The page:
Binomial name: Chloris ambigua, Émile Oustalet, 1896
The black-headed greenfinch (Chloris ambigua) is a small passerine bird in the family Fringillidae.
It is found in the Chinese province of Yunnan, northern Laos, eastern Myanmar and adjacent areas of Vietnam, Thailand and Northeast India.
Its natural habitats are subtropical or tropical dry forest and subtropical or tropical dry shrubland.
The black-headed greenfinch is a medium-sized finch with a length of 12.4 - 14 cm. It has a dark blackish-olive head, a pale pinkish-brown conical bill and a yellow patch on the wings. The sexes are similar.
The black-headed greenfinch was described by the French zoologist Émile Oustalet in 1896 and given the binomial name Chysomitris ambigua. In the past the black-headed greenfinch was included with the other greenfinches in the genus Carduelis but molecular phylogenetic studies have shown that the greenfinches are not closely related to the other species in the genus Carduelis and they are now placed in the resurrected genus Chloris. The genus had originally been introduced by the French naturalist Georges Cuvier in 1800. The word Chloris is from the Ancient Greek word khlōris for the European greenfinch; the specific epithet ambigua is from the Latin ambiguus for "doubtful".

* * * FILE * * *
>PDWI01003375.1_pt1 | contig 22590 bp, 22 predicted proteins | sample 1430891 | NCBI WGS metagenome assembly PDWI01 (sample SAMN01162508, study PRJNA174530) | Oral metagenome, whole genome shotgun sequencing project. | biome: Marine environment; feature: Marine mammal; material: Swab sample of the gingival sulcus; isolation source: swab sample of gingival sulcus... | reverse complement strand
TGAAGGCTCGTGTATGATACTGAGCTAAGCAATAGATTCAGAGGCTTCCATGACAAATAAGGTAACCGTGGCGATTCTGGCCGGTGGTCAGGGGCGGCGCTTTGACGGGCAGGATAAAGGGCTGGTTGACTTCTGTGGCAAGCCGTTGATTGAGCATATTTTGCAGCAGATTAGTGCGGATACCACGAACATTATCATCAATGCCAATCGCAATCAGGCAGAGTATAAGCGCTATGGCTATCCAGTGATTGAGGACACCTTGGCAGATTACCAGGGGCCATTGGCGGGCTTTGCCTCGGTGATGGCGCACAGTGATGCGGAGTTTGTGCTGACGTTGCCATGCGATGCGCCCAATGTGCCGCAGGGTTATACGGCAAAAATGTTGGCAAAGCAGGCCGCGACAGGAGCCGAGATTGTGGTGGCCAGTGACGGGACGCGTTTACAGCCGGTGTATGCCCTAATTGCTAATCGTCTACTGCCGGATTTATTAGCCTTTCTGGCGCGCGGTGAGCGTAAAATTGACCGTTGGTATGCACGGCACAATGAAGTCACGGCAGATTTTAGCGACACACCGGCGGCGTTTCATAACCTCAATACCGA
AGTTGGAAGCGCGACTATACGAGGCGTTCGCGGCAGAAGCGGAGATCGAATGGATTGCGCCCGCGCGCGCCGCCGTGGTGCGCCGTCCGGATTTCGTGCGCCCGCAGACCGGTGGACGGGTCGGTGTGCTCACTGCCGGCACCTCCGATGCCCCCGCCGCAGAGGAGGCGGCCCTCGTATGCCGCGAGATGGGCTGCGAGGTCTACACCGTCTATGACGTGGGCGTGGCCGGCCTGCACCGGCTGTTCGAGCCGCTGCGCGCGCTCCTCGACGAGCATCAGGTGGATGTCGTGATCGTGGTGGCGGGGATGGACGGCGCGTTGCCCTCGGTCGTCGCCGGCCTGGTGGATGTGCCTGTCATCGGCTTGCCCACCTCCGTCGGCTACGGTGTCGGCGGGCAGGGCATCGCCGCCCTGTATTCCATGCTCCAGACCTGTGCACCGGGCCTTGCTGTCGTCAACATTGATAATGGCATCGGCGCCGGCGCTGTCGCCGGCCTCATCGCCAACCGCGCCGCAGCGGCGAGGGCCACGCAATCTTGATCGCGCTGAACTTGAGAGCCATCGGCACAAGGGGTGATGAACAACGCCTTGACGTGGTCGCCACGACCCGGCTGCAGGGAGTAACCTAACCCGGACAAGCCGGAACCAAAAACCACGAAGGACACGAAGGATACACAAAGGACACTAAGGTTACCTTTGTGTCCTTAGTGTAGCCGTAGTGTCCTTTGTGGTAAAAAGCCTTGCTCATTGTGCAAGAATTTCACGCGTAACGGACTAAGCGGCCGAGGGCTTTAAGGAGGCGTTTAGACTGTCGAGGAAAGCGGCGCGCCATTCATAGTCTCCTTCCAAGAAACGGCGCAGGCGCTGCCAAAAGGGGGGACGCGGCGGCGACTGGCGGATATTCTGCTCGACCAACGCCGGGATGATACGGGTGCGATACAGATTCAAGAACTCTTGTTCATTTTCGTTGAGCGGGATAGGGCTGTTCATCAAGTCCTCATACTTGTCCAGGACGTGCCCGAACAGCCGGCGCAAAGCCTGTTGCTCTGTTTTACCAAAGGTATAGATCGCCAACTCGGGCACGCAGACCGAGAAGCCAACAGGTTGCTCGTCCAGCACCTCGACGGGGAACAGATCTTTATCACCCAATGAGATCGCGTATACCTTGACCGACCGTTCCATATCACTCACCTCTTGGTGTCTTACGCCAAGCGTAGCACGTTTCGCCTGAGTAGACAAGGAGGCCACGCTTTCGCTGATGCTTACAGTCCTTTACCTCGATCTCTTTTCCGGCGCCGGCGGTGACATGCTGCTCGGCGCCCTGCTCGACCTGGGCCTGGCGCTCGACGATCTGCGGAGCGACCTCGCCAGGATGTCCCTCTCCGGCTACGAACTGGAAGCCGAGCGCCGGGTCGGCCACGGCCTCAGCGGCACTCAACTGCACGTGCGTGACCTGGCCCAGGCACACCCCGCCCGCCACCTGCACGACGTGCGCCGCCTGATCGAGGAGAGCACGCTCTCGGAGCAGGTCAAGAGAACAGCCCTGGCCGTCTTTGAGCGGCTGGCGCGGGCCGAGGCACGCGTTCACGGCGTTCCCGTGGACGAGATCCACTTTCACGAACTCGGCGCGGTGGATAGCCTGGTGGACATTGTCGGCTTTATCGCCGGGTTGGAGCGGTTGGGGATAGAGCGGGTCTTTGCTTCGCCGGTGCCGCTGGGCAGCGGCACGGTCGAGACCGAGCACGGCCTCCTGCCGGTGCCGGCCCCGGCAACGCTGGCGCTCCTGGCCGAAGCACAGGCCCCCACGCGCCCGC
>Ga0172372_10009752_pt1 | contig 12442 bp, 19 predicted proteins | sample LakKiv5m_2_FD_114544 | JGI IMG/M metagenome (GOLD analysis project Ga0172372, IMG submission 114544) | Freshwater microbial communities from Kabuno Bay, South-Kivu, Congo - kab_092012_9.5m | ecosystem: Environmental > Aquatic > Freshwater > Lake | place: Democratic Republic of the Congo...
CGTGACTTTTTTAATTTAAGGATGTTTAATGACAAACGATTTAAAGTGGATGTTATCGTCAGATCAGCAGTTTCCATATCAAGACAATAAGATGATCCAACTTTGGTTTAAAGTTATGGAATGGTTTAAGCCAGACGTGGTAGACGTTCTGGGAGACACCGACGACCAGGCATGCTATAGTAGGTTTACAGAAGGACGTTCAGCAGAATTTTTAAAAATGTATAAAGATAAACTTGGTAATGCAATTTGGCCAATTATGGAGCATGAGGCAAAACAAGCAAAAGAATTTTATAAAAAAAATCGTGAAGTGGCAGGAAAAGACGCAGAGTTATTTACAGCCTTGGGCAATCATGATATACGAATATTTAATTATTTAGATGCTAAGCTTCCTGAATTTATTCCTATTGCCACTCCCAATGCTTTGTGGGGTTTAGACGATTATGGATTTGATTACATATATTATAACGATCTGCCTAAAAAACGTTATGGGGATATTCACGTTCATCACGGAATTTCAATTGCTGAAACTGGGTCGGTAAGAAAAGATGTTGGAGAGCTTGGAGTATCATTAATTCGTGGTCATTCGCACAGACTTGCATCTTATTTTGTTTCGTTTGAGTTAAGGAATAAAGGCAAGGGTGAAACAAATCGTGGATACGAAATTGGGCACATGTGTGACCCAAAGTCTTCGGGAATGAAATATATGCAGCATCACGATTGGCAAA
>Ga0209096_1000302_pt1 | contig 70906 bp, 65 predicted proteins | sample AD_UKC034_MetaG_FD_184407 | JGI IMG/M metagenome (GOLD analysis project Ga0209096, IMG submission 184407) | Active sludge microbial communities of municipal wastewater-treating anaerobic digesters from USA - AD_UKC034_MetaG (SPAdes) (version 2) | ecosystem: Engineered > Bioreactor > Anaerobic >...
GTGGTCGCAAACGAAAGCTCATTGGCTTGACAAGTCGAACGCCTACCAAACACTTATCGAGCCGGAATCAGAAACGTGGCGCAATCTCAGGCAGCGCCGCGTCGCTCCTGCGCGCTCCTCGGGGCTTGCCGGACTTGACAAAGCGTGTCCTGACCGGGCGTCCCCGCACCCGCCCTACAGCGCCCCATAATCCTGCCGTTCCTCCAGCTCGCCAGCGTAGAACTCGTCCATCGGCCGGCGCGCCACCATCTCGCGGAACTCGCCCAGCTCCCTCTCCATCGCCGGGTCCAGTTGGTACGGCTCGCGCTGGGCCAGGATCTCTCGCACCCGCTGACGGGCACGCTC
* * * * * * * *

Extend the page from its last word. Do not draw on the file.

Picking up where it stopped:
Two subspecies are recognised:
- C. a. taylori (Kinnear, 1939) – southeast Tibet
- C. a. ambigua (Oustalet, 1896) – east and northeast Myanmar, south China, Laos and the extreme northeast India
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- Chloris ambigua
- Carduelis ambigua
Least Concern (IUCN3.1)